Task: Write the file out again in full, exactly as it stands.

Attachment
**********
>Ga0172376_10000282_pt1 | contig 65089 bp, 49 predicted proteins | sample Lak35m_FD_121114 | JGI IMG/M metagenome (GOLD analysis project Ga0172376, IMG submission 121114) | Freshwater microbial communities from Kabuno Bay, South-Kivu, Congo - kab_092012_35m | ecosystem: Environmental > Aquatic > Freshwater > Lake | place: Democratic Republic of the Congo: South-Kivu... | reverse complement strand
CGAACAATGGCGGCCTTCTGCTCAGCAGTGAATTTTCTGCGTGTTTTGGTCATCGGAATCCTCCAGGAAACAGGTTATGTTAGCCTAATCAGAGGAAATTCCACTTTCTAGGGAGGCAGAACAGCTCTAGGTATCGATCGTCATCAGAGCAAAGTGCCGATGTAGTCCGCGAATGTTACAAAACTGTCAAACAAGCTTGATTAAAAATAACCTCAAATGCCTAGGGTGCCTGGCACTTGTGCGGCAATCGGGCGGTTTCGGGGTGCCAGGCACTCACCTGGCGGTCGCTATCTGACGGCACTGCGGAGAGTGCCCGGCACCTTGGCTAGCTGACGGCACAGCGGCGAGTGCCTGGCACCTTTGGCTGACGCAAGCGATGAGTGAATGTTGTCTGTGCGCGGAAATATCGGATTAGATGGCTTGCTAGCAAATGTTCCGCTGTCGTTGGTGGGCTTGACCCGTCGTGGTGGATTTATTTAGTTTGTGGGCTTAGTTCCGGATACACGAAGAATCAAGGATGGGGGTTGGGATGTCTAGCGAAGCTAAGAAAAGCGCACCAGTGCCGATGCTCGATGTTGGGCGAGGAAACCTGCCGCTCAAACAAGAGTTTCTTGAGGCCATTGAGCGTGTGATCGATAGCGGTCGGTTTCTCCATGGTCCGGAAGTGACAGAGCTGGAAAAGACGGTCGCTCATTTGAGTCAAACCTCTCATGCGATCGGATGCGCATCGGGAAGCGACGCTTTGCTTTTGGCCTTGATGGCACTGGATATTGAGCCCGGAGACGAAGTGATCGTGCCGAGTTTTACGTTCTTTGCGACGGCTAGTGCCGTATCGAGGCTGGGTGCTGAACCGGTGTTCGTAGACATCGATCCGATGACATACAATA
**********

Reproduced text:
>Ga0172376_10000282_pt1 | contig 65089 bp, 49 predicted proteins | sample Lak35m_FD_121114 | JGI IMG/M metagenome (GOLD analysis project Ga0172376, IMG submission 121114) | Freshwater microbial communities from Kabuno Bay, South-Kivu, Congo - kab_092012_35m | ecosystem: Environmental > Aquatic > Freshwater > Lake | place: Democratic Republic of the Congo: South-Kivu... | reverse complement strand
CGAACAATGGCGGCCTTCTGCTCAGCAGTGAATTTTCTGCGTGTTTTGGTCATCGGAATCCTCCAGGAAACAGGTTATGTTAGCCTAATCAGAGGAAATTCCACTTTCTAGGGAGGCAGAACAGCTCTAGGTATCGATCGTCATCAGAGCAAAGTGCCGATGTAGTCCGCGAATGTTACAAAACTGTCAAACAAGCTTGATTAAAAATAACCTCAAATGCCTAGGGTGCCTGGCACTTGTGCGGCAATCGGGCGGTTTCGGGGTGCCAGGCACTCACCTGGCGGTCGCTATCTGACGGCACTGCGGAGAGTGCCCGGCACCTTGGCTAGCTGACGGCACAGCGGCGAGTGCCTGGCACCTTTGGCTGACGCAAGCGATGAGTGAATGTTGTCTGTGCGCGGAAATATCGGATTAGATGGCTTGCTAGCAAATGTTCCGCTGTCGTTGGTGGGCTTGACCCGTCGTGGTGGATTTATTTAGTTTGTGGGCTTAGTTCCGGATACACGAAGAATCAAGGATGGGGGTTGGGATGTCTAGCGAAGCTAAGAAAAGCGCACCAGTGCCGATGCTCGATGTTGGGCGAGGAAACCTGCCGCTCAAACAAGAGTTTCTTGAGGCCATTGAGCGTGTGATCGATAGCGGTCGGTTTCTCCATGGTCCGGAAGTGACAGAGCTGGAAAAGACGGTCGCTCATTTGAGTCAAACCTCTCATGCGATCGGATGCGCATCGGGAAGCGACGCTTTGCTTTTGGCCTTGATGGCACTGGATATTGAGCCCGGAGACGAAGTGATCGTGCCGAGTTTTACGTTCTTTGCGACGGCTAGTGCCGTATCGAGGCTGGGTGCTGAACCGGTGTTCGTAGACATCGATCCGATGACATACAATA